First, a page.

• In a special session held Wednesday, the pro-Russia Congress of Deputies in Transnistria—an unrecognized breakaway region of Moldova that shares a border with Ukraine—asked for Moscow’s protection from what it said was “increasing pressure from Moldova.” In response to this request, officials in Moscow said, “​​Protecting the interests of the inhabitants of Transnistria, our compatriots, is one of the priorities.” Moldovan officials called the congress’ move, which comes as Moldova has in recent months opened discussions for European Union accession, “propaganda.” The last time the congress met was in 2006, when it requested Russian annexation, to which Moscow didn’t respond.
  • Following the president’s annual physical on Wednesday, White House Physician Kevin O’Connor said Biden “continues to be fit for duty and fully executes all of his responsibilities without any exemptions or accommodations.” In a memo, O’Connor said the visit “identified no new concerns,” and White House Press Secretary Karine Jean-Pierre said the doctor had assessed that Biden didn’t need a cognitive test—which is not a standard part of the presidential physical—despite growing concerns over the president’s mental acuity.

The ‘Big Day’—But For Whom?

Hunter Biden arrives on Capitol Hill for a deposition with Judiciary and Oversight House Committees on February 28, 2024. (Photo by Craig Hudson for The Washington Post via Getty Images)
Hunter Biden arrives on Capitol Hill for a deposition with Judiciary and Oversight House Committees on February 28, 2024. (Photo by Craig Hudson for The Washington Post via Getty Images)

It’s been a long and winding road for Republicans on the House Oversight Committee trying to make the case against President Joe Biden and his family’s business dealings—and as House Oversight Committee Chairman James Comer addressed reporters ahead of yesterday’s main event, one couldn’t help but notice the hint of relief in his voice as he kicked off, what he called, “the big day.”

Hunter Biden testified behind closed doors on Wednesday as part of congressional Republicans’ ongoing impeachment inquiry into President Joe Biden, which was kicked off by allegations that the president improperly involved himself in his family’s business dealings, resulting in a pay-to-play scheme. Despite several months of investigations, interviews, and testimony, however, lawmakers have yet to find the smoking gun. Some Republicans have indicated their skepticism of efforts to impeach the president—and that was before a key witness in the probe was indicted and accused of parroting Russian intelligence.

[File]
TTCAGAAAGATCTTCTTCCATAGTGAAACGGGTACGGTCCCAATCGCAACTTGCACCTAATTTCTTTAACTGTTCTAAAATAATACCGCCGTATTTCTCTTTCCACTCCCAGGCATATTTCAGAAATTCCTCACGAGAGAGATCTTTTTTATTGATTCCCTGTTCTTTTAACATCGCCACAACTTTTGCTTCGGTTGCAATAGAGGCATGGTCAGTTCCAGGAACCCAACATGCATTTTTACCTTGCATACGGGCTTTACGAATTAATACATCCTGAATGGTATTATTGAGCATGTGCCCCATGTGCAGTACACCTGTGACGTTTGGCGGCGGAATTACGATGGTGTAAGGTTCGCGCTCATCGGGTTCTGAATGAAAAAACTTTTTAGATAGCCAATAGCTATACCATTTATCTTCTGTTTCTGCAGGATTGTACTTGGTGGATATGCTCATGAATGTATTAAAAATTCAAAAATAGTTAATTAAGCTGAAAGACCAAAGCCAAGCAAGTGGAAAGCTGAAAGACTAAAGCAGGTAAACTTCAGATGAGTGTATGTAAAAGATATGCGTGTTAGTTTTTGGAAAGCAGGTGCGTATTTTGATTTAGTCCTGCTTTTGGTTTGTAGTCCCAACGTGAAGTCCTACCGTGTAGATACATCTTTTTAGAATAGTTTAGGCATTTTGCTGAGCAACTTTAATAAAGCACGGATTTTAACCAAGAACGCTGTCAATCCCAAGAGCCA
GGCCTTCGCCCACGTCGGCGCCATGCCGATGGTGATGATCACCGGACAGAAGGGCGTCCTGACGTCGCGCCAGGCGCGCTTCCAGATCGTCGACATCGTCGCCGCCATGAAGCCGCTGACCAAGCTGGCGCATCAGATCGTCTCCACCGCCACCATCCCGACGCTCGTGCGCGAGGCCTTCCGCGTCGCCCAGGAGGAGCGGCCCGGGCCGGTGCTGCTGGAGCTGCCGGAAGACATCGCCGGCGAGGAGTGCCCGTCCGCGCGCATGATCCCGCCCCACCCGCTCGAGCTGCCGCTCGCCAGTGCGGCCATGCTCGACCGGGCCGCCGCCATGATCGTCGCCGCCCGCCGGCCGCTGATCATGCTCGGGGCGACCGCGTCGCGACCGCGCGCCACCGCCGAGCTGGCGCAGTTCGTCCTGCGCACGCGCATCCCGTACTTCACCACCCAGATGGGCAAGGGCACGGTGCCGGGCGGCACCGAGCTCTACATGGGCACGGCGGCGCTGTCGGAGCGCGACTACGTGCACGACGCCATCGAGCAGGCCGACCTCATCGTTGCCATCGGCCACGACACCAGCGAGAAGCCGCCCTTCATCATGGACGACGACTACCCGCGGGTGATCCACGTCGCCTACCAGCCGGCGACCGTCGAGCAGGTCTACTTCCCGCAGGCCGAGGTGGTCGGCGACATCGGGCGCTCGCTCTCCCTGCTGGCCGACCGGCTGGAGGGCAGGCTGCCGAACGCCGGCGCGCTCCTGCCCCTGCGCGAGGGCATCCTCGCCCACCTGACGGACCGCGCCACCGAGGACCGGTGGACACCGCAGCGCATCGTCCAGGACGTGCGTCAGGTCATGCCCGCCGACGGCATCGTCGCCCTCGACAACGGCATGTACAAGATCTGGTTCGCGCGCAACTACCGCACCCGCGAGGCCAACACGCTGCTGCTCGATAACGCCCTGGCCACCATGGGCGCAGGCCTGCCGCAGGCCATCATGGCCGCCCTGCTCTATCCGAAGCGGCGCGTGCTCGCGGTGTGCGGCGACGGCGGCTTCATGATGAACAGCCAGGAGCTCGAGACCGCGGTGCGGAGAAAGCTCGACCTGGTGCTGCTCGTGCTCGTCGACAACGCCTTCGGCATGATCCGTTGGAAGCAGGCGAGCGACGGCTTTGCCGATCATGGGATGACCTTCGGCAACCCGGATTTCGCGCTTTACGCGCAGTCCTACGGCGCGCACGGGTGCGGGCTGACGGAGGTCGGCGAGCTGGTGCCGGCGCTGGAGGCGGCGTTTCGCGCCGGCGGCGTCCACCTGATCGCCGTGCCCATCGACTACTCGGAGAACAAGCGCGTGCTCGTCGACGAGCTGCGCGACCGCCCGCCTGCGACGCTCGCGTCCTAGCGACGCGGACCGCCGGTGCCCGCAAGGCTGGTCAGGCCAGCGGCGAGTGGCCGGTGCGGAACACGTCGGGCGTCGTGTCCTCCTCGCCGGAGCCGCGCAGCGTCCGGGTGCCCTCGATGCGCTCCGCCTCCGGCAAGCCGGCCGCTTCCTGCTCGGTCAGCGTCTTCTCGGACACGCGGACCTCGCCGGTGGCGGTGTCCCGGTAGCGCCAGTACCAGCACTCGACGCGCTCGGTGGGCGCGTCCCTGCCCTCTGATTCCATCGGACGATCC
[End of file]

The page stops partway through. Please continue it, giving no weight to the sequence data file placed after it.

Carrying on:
The younger Biden’s testimony followed a bombshell indictment against Alexander Smirnov, a former FBI informant whose intel—now alleged to have been completely fabricated—once underpinned Republicans’ case against Biden. Smirnov was charged with “provid[ing] false derogatory information to the FBI about Public Official 1, and Businessperson 1, the son of Public Official 1, in 2020, after Public Official 1 became a presidential candidate,” the indictment read, referring to Biden and his son Hunter. He allegedly claimed that, in a meeting in 2015 or 2016, executives tied to Ukrainian energy company Burisma Holdings admitted to hiring Hunter Biden for protection “through his dad, from all kinds of problems” while Biden was still vice president, and paid both Bidens $5 million each.

The timeline of events is at issue here. As Sarah and Mike wrote in last week’s edition of The Collision, the indictment alleges that Smirnov did not speak to anyone at Burisma until 2017, after Biden was out of office. And by the time Smirnov began talking to the FBI about the Bidens’ supposed connections to Burisma in 2020, it had been years since allegations of a pay-to-play corruption scheme first became a right-wing talking point. When he was interviewed again in 2023, Smirnov allegedly changed some details and promoted a new “false narrative after he said he met Russian officials.”

Smirnov pleaded not guilty and is currently in jail awaiting his trial, as the California judge overseeing his case believes he poses a significant flight risk

The alleged Burisma scheme was a key point in Congressional Republicans’ investigation into President Biden—but the possibility of Smirnov’s information being false has not fazed lawmakers leading the impeachment proceedings. Republican Rep. Jim Jordan of Ohio said last week that the indictment didn’t “change the facts” of the case. When asked about the revelations by Fox News’ Maria Bartiromo, Comer instead questioned the FBI: “The trust level that I have with the FBI is zero.” 

So far, Republicans have been undeterred by this stumbling block, continuing their investigation apace. James Biden, the president’s brother, testified before the House Oversight and Judiciary Committees on February 21, after both he and Hunter Biden were subpoenaed in November. “I have had a 50-year career in a variety of business ventures,” James Biden wrote in his 10-page opening statement. “Joe Biden has never had any involvement or any direct or indirect financial interest in those activities. None.” The president’s brother, called to testify over payments he made to Joe Biden in 2017 and 2018, was just the latest in a string of witnesses whose testimony failed to explicitly prove Republicans’ accusations of improper business dealings by the president.